Most recently, Brimmer purchased a chainsaw and has been experimenting with working on wood. He said he admires the juxtaposition of the violent tool with the precision and singularity of clean incisions in the wood.

He is no stranger to wood as a medium, as his first installation at ArtPrize in 2011 comprised, among other wooden pieces, 17,000 small wooden houses. The art installation, titled “Touch Wood,” was displayed at the Grand Rapids Art Museum, where visitors were able to interact with the piece by stacking and forming the miniature houses.

Although not his first artistic endeavor, when “Touch Wood” was received well by ArtPrize voters, Brimmer said it was the proverbial “pat on the back” that encouraged him to continue pursuing art on a grander scale. He went on to have three more installations at ArtPrize, with his 2014 piece, “There’s Something Happening Here,” finishing in the top five installations that year.

Wood, metal, resin and cement are just a few of the mediums Brimmer is eager to pursue in his new space. He also said he wants to learn to sew.

“I don’t want to become a master of any of those things,” Brimmer said in relation to his endeavors in new material. “I understand mastery.”

Instead of learning the perfection of craft through rote and pursuit of learning, he said he is just interested in “making things.”

To Brimmer, the process of learning art through standardized means can feel restrictive.

“I want to feel that I am free,” he said, describing conventional artistic methods of learning as counterintuitive to the type of creativity he hopes to cultivate for himself. For him, the mastery of art forms often can create a type of tunnel vision while he is looking to broaden his abilities and the scope of what he envisions and creates.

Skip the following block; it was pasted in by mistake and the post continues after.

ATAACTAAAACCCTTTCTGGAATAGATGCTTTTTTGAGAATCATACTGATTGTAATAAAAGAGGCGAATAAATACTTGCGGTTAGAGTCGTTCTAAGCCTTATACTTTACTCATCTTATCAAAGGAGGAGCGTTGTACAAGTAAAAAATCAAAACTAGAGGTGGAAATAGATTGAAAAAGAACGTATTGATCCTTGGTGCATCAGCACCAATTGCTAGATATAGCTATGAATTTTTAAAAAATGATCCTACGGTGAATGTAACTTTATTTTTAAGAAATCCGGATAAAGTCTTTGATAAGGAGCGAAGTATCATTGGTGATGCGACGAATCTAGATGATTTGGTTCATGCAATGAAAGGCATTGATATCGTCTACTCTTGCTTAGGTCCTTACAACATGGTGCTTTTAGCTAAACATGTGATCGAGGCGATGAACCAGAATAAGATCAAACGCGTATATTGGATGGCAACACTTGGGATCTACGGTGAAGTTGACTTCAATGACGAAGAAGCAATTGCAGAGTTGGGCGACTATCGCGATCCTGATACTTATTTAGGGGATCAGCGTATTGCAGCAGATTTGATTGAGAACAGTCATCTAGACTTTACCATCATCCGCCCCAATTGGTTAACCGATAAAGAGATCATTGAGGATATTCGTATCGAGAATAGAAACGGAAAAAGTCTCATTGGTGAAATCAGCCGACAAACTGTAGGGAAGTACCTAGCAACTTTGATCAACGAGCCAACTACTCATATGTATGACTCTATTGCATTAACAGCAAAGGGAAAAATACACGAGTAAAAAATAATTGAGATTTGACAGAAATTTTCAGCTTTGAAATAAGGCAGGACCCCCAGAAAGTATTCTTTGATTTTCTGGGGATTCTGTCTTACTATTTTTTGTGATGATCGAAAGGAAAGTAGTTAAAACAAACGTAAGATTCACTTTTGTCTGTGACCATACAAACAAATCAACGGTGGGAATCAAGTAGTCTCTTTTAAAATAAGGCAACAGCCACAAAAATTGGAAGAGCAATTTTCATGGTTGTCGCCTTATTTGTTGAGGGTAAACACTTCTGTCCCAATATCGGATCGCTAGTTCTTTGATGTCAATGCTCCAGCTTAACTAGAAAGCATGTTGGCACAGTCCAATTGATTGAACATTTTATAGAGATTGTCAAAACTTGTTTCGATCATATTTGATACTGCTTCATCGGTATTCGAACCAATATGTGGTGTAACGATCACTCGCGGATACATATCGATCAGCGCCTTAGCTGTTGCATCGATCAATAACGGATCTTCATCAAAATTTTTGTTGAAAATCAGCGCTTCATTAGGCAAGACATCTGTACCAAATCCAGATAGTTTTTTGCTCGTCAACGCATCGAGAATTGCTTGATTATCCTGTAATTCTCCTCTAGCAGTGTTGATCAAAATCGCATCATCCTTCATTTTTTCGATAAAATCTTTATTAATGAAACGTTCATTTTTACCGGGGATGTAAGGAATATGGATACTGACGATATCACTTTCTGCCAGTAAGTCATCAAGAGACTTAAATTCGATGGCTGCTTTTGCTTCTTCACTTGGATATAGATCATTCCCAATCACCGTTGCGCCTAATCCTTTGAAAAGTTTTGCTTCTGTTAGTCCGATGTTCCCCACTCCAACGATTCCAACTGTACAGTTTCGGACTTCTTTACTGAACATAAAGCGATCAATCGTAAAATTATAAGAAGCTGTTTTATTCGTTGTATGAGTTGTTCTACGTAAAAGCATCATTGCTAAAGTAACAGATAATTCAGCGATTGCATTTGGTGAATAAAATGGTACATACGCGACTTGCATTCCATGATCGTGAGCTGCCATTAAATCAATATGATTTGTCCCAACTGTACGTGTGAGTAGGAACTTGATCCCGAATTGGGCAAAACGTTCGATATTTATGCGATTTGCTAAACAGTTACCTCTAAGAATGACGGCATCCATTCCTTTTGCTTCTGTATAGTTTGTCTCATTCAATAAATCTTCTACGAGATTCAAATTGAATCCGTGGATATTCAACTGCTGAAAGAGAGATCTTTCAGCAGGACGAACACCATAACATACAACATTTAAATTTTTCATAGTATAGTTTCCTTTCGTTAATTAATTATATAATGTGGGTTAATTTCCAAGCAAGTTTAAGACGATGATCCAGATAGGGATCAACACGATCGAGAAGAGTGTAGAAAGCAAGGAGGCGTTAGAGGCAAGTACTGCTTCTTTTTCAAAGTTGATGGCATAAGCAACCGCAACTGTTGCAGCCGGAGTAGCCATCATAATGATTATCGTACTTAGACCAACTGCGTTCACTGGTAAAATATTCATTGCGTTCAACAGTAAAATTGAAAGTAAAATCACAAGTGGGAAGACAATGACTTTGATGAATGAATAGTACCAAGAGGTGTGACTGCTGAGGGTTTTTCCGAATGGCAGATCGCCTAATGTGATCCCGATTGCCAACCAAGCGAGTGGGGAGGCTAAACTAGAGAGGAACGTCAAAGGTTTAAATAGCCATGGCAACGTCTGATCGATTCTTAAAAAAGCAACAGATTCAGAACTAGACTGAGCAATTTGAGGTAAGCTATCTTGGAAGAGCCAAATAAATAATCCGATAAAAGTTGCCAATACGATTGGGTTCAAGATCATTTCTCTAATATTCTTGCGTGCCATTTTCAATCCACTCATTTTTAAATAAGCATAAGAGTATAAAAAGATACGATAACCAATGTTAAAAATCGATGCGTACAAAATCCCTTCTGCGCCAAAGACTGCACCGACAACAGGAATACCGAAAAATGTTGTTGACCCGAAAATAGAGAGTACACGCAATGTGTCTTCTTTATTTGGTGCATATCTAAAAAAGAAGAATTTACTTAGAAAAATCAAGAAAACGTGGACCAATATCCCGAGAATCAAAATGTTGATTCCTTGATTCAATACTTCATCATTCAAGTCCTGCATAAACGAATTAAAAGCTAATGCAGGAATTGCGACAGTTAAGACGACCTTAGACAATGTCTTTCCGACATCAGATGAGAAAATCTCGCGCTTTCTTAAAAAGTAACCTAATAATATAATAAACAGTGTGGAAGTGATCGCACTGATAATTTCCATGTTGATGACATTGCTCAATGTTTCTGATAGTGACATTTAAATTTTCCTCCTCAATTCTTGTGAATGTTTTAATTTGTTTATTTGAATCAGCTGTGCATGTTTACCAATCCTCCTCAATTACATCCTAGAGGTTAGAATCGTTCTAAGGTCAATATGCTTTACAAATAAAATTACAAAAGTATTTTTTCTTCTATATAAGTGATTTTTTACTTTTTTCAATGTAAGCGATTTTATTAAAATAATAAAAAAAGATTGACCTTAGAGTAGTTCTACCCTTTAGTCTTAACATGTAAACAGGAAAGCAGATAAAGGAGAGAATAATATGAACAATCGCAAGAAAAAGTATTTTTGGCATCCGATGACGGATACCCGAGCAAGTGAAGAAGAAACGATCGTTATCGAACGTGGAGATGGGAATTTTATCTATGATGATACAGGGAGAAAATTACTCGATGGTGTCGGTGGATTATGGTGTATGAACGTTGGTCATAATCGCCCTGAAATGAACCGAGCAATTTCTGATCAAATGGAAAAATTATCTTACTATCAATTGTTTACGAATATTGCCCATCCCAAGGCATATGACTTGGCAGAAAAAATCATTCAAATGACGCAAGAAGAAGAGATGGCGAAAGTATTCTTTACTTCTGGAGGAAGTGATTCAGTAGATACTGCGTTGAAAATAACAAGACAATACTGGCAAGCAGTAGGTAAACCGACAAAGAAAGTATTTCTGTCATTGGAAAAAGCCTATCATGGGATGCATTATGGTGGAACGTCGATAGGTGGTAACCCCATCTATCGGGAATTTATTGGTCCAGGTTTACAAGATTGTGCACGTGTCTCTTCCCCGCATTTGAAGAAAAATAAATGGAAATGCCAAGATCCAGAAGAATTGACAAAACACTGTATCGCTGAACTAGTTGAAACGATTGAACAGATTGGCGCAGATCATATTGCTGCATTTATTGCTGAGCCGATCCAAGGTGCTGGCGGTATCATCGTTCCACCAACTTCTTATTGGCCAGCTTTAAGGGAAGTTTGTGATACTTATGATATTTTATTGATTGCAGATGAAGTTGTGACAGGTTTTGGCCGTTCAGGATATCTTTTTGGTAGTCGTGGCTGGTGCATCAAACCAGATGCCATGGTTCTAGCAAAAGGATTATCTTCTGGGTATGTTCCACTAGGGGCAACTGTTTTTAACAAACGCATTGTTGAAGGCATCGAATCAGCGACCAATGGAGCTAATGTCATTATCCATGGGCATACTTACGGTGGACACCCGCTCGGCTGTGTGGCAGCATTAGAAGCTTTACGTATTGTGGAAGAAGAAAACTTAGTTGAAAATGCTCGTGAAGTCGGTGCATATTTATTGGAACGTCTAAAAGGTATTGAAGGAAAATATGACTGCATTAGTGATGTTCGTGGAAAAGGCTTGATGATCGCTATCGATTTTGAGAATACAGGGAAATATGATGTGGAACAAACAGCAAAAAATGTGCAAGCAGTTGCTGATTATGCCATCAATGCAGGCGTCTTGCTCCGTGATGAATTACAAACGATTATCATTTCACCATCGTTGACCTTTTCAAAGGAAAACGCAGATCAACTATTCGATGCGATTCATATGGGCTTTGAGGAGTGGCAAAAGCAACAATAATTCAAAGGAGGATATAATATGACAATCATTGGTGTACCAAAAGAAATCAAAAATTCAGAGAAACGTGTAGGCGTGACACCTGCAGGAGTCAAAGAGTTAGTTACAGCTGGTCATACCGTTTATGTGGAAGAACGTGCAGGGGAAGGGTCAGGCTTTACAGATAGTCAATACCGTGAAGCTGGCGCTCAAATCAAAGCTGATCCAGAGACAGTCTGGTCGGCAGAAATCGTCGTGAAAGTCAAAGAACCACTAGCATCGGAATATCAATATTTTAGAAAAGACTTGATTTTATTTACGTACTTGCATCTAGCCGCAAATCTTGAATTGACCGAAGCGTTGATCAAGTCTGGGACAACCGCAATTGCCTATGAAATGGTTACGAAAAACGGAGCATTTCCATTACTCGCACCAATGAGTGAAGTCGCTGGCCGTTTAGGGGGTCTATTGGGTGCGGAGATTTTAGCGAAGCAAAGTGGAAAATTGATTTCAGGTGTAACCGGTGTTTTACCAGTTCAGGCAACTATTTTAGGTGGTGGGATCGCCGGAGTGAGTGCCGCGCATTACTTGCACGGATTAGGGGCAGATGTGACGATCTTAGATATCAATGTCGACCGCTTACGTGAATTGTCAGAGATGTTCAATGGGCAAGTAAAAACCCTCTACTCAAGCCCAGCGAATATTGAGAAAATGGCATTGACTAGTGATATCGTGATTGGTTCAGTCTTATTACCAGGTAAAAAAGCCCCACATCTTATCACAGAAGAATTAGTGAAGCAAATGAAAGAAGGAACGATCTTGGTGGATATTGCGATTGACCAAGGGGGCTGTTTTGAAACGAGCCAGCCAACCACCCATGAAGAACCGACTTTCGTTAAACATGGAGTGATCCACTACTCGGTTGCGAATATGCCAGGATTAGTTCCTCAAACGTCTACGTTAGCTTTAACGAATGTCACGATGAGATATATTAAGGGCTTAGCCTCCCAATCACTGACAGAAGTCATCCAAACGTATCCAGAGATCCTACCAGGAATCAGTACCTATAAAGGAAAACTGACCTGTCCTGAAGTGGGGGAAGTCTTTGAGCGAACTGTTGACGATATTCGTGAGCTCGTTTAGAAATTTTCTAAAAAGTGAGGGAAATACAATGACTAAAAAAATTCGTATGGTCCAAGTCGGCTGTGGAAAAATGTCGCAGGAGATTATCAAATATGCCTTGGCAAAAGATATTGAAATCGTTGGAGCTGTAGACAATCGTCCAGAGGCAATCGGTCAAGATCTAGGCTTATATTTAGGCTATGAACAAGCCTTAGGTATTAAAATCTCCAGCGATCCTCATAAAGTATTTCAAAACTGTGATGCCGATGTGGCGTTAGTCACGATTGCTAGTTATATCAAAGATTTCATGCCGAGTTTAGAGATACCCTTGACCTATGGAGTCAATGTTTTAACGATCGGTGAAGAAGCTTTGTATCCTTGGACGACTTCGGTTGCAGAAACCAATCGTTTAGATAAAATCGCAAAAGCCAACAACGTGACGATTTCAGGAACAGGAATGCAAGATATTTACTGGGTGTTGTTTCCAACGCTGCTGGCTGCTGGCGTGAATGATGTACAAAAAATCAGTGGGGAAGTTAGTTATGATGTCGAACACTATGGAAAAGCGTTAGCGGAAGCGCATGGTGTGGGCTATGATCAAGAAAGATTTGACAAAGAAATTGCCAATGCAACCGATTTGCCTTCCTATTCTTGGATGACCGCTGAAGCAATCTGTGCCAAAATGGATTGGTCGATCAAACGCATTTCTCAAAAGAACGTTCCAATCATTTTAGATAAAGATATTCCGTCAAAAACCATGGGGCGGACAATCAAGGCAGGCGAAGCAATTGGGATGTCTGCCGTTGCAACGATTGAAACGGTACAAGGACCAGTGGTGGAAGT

He describes his early years of learning as difficult and recalls often struggling as a child to focus on tasks and find interest in what was assigned to him in school. Now, at the age of 77, Brimmer wants to allow himself the freedom to learn and grow artistically in a way that works for him.

“I want to be able to jump from project to project,” he said.

The new space he is creating has a large, open-style workshop that will allow him the space to work on several pieces at once. Rather than pursuing one work at a time, Brimmer said he is looking forward to moving fluidly between mediums and methods as his creative process continues to evolve.

In addition to an open workshop with vaulted ceilings, Brimmer’s new space will feature a loft overlooking the workshop, a bathroom, small kitchen, storage space and a steam room because, as he said, “Why not!”

Despite steady work, the construction progress is slow. As he is serving as his own contractor, Brimmer has had to deal with constant supply chain issues due to nationwide COVID-19 complications, in addition to being his own architect and working hands-on in the building process.

However, the artist said he is allowing the construction to proceed at its own pace, letting his creative inclinations determine such elements as paint color, or whether to paint at all. Unsurprisingly, the project currently does not have a projected completion date.

While in the pursuit of a new artistic chapter, Brimmer said he is looking — as always — for things that are simply of interest to him.

“A lot of projects that I’m doing now are just debris from the construction,” he said. “I’m having a lot of fun.”